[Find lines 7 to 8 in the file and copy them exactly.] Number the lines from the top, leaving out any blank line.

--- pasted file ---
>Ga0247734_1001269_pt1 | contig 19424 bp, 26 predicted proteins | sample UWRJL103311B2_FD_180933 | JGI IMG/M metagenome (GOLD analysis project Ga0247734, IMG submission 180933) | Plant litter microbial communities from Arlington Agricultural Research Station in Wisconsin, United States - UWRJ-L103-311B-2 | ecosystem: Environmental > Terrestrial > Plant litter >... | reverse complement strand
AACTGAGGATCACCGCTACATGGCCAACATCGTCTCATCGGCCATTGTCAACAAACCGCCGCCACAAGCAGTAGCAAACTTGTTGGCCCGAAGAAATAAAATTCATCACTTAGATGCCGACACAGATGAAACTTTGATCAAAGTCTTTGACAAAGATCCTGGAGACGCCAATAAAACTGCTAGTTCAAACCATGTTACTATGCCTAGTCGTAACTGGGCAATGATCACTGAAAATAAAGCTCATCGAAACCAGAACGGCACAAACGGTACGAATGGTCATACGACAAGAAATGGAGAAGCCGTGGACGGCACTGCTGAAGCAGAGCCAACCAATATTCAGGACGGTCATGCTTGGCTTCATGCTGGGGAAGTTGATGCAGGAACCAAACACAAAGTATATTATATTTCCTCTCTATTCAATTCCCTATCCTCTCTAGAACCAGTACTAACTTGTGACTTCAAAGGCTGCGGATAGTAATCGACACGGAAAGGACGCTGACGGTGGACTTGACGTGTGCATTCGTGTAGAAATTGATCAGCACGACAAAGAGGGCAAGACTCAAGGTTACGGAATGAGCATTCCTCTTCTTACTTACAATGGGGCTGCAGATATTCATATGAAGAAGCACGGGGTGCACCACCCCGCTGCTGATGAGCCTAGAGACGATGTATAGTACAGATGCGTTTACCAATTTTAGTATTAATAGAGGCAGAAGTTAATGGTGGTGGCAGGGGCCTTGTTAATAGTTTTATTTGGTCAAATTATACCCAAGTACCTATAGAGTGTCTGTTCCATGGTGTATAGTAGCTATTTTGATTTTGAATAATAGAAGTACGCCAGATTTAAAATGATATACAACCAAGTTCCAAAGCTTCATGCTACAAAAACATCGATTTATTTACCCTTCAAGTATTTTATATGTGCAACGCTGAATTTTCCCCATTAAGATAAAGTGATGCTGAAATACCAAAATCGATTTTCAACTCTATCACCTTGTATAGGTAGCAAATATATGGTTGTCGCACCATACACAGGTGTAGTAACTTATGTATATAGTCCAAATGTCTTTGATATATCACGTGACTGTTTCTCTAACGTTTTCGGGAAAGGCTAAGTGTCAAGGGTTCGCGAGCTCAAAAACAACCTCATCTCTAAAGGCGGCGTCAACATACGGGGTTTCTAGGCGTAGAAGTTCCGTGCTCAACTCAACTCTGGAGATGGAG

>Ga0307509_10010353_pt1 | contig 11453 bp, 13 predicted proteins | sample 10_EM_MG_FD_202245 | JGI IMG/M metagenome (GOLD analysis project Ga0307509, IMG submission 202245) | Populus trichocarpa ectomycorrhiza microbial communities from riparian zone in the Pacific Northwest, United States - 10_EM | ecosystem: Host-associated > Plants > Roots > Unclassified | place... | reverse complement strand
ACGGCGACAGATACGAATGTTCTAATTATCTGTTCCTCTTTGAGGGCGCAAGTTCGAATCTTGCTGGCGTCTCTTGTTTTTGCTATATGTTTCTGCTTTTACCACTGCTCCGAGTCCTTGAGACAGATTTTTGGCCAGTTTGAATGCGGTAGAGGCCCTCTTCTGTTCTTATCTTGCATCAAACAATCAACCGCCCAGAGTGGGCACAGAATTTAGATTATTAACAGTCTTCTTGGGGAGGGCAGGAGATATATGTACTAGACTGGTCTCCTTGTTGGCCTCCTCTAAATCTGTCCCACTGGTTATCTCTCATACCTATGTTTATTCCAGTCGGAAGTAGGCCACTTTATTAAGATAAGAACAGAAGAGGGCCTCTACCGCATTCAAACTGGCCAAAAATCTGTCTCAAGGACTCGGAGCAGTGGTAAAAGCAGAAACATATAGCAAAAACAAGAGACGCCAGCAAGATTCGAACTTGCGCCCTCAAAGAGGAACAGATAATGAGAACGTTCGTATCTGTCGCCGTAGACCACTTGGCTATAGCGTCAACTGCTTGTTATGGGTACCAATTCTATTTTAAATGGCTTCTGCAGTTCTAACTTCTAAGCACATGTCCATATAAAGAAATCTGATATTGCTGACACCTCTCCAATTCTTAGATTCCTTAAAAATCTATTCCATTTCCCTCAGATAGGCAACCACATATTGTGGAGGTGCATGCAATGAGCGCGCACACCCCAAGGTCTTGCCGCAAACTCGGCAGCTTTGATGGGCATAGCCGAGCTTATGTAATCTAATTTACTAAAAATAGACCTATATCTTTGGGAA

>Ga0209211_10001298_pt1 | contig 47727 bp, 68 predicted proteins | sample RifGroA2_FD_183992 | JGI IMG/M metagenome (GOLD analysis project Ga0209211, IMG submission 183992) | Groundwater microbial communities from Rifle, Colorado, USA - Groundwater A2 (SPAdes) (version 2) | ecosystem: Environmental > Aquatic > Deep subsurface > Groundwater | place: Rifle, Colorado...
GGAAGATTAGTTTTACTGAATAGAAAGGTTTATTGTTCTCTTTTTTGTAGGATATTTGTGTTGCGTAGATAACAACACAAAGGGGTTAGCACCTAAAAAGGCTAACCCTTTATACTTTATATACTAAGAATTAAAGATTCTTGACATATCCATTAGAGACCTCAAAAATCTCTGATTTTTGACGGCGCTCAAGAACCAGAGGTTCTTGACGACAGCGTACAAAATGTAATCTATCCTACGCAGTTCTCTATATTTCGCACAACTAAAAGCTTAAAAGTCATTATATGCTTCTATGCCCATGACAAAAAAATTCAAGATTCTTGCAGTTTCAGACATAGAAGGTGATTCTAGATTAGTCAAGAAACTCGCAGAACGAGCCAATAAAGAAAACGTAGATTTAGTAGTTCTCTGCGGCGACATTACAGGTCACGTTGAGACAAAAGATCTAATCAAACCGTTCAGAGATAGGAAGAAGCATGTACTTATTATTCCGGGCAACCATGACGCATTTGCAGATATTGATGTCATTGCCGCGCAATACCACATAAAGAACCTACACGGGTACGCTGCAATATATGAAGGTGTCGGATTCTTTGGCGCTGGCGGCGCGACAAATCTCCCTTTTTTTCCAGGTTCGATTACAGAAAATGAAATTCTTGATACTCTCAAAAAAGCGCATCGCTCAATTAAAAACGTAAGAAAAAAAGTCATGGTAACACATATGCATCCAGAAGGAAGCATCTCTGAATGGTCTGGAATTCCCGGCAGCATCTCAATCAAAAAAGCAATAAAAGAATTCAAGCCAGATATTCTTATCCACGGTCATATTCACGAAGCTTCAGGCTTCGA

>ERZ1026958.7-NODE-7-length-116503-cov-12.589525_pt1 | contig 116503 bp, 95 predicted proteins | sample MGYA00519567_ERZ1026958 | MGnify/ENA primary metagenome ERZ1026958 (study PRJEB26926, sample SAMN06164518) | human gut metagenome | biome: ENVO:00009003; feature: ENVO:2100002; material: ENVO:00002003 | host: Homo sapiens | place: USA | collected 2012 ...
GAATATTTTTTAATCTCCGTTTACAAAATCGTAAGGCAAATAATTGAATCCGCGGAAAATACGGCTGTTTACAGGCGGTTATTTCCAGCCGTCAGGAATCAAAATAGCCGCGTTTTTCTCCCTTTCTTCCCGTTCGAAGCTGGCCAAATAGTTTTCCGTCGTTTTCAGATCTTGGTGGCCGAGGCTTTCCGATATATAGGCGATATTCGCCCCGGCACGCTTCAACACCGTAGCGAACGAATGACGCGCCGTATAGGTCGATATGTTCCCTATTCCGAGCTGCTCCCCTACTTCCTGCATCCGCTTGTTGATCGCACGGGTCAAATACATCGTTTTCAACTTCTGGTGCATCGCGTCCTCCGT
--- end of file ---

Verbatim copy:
>ERZ1026958.7-NODE-7-length-116503-cov-12.589525_pt1 | contig 116503 bp, 95 predicted proteins | sample MGYA00519567_ERZ1026958 | MGnify/ENA primary metagenome ERZ1026958 (study PRJEB26926, sample SAMN06164518) | human gut metagenome | biome: ENVO:00009003; feature: ENVO:2100002; material: ENVO:00002003 | host: Homo sapiens | place: USA | collected 2012 ...
GAATATTTTTTAATCTCCGTTTACAAAATCGTAAGGCAAATAATTGAATCCGCGGAAAATACGGCTGTTTACAGGCGGTTATTTCCAGCCGTCAGGAATCAAAATAGCCGCGTTTTTCTCCCTTTCTTCCCGTTCGAAGCTGGCCAAATAGTTTTCCGTCGTTTTCAGATCTTGGTGGCCGAGGCTTTCCGATATATAGGCGATATTCGCCCCGGCACGCTTCAACACCGTAGCGAACGAATGACGCGCCGTATAGGTCGATATGTTCCCTATTCCGAGCTGCTCCCCTACTTCCTGCATCCGCTTGTTGATCGCACGGGTCAAATACATCGTTTTCAACTTCTGGTGCATCGCGTCCTCCGT